So I went through a dietician to see about knocking out inflammatory foods, and she recommended a MRT test , basically measures your response to foods via your blood. I’ll post my results as an example to anybody looking to lower overall inflammation. Didn’t really respond to much besides avocados, bananas. She told me that for a general rule, yellow and red are the same in terms of inflammation and damage in the body. She told me that someone sensitive to foods, like avocados or bananas, can have symptoms up to 10 days after ingesting even a small amount. The thought of stuff like that I eat on a regular basis. I wonder if I eliminated it all, how I would feel in a few months time… idk pretty interesting.
Anything that’s featured on quack watch is probably worth avoiding.
I appreciate it, I’m wary of all of it too, especially because she “prescribed” some very expensive DHA and Probiotic supplements. Such a bullshit industry that revolves around health & wellness man. If you have a chronic health issue like PFS you are in a world of fucking trouble. It is so eye-opening dude. A chronic health issue will drive you flat broke and in debt just trying to figure out what is even going on. It’s incredible.
Something worth mentioning and really the only reason I’m optimistic is when I was working as a PT tech in an outpatient clinic in my hometown, there was an occupational therapist, an educated higher class woman, who randomly in her 40s had horrible reactions to foods and felt like utter shit for the better part of a year. She went on a very limited, healthy diet and nothing changed. Before seeing patients, she would have go to in the back and lay down so that she could see straight. Had horrible brain fog, pressure around her eyes and head, fatigue all the time, etc. She got connected with this same dietician and some of these things really did change her life. So we shall see. If i can, at the least, experiment with this and see if I can leave out foods I’m sensitive too or whatever it’ll be worth it in the long run I guess.
Yeah, it’s disgusting how people will exploit others.
From the same link, if you’re interested, it might be worth recording your food intake and going from there:
The correct way to assess a suspected food allergy or intolerance is to begin with a careful record of food intake and symptoms over a period of several weeks. Symptoms such as swollen lips or eyes, hives, or skin rash may be allergy-related, particularly if they occur within a few minutes (up to two hours) after eating. Diarrhea may be related to a food intolerance. Vague symptoms such as dizziness, weakness, or fatigue are unlikely to be food-related. The history-taking procedure should note the suspected foods, the amounts consumed, the length of time between ingestion and symptoms, whether there is a consistent pattern of symptoms after the food is consumed, and several other factors. Although nearly any food can cause an allergic reaction, a few foods account for about 90% of reactions. Among adults these foods are peanuts, nuts, fish, and shellfish. Among children, they are egg, milk, peanuts, soy, and wheat .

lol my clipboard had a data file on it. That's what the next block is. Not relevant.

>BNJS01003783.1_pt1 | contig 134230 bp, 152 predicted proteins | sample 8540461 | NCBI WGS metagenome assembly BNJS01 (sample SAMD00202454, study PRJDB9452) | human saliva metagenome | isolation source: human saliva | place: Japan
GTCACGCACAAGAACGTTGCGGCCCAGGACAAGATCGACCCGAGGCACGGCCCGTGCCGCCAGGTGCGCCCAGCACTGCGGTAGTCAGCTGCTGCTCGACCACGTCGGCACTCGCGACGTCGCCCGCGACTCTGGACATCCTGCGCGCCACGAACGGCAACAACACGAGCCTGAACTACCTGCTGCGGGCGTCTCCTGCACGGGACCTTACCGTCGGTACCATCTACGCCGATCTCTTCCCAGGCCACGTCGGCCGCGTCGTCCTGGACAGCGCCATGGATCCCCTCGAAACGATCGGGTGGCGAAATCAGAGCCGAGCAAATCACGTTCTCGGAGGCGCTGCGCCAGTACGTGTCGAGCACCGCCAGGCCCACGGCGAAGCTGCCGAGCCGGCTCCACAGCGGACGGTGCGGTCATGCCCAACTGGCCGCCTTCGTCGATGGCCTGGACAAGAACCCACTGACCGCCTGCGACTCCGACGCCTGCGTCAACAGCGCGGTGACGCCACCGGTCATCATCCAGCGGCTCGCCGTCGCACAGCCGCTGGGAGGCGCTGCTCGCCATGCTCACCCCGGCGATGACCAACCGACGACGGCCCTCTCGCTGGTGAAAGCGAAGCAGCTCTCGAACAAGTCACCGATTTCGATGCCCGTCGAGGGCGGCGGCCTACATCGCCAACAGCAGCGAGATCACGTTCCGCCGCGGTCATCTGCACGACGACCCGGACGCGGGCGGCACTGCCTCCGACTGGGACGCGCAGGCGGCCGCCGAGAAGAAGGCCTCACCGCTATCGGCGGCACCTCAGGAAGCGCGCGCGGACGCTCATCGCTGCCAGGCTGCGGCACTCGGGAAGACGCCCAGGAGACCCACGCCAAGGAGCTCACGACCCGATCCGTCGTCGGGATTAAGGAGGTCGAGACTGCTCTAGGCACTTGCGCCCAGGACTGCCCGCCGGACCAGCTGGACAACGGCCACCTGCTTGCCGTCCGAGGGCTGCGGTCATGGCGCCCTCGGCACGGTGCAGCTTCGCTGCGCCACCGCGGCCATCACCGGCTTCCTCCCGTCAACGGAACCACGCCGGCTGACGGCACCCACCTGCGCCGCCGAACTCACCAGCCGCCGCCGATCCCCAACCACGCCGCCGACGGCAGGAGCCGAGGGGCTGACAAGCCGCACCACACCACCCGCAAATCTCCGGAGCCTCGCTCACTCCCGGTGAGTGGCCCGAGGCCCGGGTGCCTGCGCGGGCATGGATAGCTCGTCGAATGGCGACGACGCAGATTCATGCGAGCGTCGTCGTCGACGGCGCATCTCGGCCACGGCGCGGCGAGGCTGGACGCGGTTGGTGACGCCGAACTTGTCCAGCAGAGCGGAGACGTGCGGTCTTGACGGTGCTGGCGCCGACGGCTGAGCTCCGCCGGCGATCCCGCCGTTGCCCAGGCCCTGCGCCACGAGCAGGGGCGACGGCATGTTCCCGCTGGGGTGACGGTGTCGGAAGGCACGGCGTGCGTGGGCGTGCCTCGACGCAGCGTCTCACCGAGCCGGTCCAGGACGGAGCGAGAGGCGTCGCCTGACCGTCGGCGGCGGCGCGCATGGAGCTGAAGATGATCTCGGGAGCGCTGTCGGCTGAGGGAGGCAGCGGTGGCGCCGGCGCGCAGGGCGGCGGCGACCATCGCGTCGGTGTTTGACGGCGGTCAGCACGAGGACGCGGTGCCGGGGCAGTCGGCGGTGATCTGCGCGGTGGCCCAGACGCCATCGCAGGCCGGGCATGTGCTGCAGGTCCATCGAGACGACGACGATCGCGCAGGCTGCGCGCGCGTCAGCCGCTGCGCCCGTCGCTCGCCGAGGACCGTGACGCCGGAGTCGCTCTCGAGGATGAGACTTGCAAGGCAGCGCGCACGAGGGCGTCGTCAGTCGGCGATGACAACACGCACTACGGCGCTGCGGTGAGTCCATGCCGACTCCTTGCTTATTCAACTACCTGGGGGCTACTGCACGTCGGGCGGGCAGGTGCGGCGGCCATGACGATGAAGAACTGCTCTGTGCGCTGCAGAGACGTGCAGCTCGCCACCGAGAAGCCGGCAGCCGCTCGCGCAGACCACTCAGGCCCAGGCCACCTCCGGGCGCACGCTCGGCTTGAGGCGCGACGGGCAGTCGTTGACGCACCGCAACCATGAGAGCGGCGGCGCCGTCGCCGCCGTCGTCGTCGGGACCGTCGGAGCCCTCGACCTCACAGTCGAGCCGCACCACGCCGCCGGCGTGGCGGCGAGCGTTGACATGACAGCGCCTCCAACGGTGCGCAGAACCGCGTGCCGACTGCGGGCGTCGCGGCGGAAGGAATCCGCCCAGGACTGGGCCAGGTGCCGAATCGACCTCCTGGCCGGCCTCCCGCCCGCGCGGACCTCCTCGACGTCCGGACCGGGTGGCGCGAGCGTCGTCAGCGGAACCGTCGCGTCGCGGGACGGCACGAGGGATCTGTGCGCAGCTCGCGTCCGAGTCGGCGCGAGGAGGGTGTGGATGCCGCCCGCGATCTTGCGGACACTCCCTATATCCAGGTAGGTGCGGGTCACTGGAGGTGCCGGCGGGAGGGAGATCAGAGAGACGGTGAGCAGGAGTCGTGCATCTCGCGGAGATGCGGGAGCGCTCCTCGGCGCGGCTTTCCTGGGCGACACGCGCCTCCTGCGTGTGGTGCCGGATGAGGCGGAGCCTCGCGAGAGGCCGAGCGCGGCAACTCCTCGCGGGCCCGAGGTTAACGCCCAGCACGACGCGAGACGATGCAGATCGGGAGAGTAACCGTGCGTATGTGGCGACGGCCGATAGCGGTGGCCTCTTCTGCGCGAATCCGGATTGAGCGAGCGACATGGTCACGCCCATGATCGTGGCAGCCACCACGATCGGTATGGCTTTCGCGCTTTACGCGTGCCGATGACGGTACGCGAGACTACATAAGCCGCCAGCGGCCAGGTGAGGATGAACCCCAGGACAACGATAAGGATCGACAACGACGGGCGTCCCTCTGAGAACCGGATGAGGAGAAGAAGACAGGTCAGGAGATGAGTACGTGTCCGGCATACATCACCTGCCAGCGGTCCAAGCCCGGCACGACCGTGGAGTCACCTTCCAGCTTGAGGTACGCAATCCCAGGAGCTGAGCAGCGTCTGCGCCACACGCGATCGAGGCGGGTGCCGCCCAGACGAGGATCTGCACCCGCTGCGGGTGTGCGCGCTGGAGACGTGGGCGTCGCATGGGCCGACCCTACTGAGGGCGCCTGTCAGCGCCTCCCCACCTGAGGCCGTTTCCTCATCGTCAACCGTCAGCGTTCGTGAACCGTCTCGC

If significant symptoms occur, the next step should be to see whether avoiding suspected foods for several weeks prevents possible allergy-related symptoms from recurring. If so, the suspected foods could be reintroduced one at a time to see whether symptoms can be reproduced. However, if the symptoms include hives, vomiting, swollen throat, wheezing, or other difficulty in breathing, continued self-testing could be dangerous, so an allergist should be consulted.
Proper medical evaluation—done best by an allergist—will include careful review of your history and skin testing with food extracts (using a prick or puncture technique) to see whether an allergic mechanism is involved in your symptoms. In cases where skin testing might be dangerous, a radioactive allergy sensitivity test (RAST) may be appropriate. The RAST is a laboratory test in which the technician mixes a sample of the patient’s blood with various food extracts to see whether antibodies to food proteins are present in the blood. It is not as reliable as skin testing and is more expensive. A negative prick or RAST test indicates a low probability of allergy to the test substance. Positive tests, however, have much less predictive value .
The only sure way to diagnose an allergy to a suspected food, food coloring, or other additive is challenge testing in which the patient ingests either the suspected food or a placebo . This may be appropriate if the patient’s history suggests a food allergy but the skin or RAST tests are negative. Because dangerous reactions can occur, challenge testing should be done in a hospital or office that is specially equipped for that purpose